“You don’t want your pilgrimage to come to an end, do you?” he asked quietly.
“Not really,” I said, “I’ve got a bit of a let-down feeling. But all things end, I suppose.”
“Yes, yes, that is true. But the earth comes to an end too, and you should see it.”
I laughed. I knew that there were several places on earth with that ancient distinction. Lands’ End in England. Finisterre in Brittany. Finis terrae, said the Romans.
“Fisterra is waiting for you,” he said.
“I leave at dawn,” he added, dramatically.
From café window, I sat and watched the arrival of more and more soggy pilgrims in the cathedral plaza. Some were embracing or crying, others were wandering around in a daze. The long anticipated trek was over…the damp Pyrenees, the red clay of Rioja, the dry Meseta, the cow dung of Galicia.
And now, suddenly, this young stranger was putting a bug in my ear, beckoning me to the sea. I started to envision dinners of fresh fish, wide empty beaches, and days of sunshine.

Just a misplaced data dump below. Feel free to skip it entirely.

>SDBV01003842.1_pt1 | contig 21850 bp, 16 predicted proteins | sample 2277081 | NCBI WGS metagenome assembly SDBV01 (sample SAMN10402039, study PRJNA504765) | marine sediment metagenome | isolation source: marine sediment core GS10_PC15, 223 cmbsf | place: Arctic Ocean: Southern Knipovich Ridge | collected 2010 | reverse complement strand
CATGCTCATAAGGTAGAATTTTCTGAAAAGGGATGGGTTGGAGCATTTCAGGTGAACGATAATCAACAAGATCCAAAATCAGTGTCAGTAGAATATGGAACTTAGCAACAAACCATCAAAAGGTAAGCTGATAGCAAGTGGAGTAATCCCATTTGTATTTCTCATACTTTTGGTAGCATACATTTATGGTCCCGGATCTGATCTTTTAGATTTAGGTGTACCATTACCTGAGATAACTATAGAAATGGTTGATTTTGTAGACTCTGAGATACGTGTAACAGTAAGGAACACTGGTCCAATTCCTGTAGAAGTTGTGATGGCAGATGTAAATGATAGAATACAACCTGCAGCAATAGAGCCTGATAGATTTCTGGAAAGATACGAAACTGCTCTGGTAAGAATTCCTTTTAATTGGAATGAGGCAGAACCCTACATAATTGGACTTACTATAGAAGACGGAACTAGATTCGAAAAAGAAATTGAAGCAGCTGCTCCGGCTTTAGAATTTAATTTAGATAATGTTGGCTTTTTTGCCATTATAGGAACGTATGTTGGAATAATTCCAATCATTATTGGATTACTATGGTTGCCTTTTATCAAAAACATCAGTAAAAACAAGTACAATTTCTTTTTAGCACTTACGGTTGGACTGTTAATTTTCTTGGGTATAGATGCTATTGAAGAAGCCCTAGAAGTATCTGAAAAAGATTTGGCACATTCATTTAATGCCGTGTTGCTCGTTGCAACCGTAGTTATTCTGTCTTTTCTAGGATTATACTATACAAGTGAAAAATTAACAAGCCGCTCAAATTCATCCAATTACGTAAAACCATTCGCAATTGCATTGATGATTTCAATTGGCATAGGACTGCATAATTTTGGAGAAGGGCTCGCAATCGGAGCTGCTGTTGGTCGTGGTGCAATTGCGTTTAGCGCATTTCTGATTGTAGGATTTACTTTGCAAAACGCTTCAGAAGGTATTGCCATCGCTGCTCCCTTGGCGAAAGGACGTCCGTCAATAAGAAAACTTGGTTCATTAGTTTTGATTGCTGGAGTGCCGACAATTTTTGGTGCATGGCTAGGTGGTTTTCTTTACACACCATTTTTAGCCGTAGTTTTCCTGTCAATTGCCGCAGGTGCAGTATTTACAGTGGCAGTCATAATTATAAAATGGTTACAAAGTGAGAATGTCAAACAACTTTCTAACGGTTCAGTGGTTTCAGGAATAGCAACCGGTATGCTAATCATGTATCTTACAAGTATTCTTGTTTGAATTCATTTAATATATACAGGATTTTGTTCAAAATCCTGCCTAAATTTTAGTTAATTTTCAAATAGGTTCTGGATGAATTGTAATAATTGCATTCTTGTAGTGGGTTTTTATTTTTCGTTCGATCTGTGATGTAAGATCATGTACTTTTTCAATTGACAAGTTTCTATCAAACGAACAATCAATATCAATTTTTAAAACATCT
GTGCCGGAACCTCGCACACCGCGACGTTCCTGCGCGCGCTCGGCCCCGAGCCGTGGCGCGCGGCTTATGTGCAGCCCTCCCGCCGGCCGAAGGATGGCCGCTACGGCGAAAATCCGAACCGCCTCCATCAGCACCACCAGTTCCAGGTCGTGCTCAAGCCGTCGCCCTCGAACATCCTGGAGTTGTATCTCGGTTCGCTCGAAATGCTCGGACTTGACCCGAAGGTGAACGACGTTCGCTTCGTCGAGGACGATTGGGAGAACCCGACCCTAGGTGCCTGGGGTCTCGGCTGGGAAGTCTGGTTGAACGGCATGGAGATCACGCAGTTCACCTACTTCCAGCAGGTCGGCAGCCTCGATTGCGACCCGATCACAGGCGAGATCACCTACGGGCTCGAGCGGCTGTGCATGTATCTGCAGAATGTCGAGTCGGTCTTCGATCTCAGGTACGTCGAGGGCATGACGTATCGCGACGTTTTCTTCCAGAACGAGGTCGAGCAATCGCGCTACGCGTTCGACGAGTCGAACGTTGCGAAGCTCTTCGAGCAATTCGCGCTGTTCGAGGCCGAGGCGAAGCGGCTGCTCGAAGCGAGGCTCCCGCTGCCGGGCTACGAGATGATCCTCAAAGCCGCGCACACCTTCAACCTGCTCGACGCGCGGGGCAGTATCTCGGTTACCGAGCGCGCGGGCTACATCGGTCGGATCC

Did I mention that Santiago was thick with grey clouds and a hint of sadness?
So I set off.
But not with Miguel.
I assume he left the refugio early the next morning. This particular grandmother needed to eat breakfast and find a washing machine and take a day or two of rest.
Practicality before magic.
I pictured Fisterra like Cape Hatteras, where, decades ago, my husband and I had climbed the lighthouse with our baby son jiggling in a back pack. Windy and invigorating. Or maybe it would be like the Danish island of Møn, in the Baltic, where we had gone family camping. The smell of the sea stayed in our clothes for weeks.
I would find out.
The route to the coast wasn’t particularly difficult. I walked slowly. Miguel, being young and fast, would have come and gone by the time I arrived.
When I got to Fisterra, I could see a small hotel, a few restaurants, and blue fishing boats bobbing in the harbor. The actual end of the promontory was up another hill. I would walk there later, but for now, I needed a place to stay. I began looking round the Plaza del Ara Solis.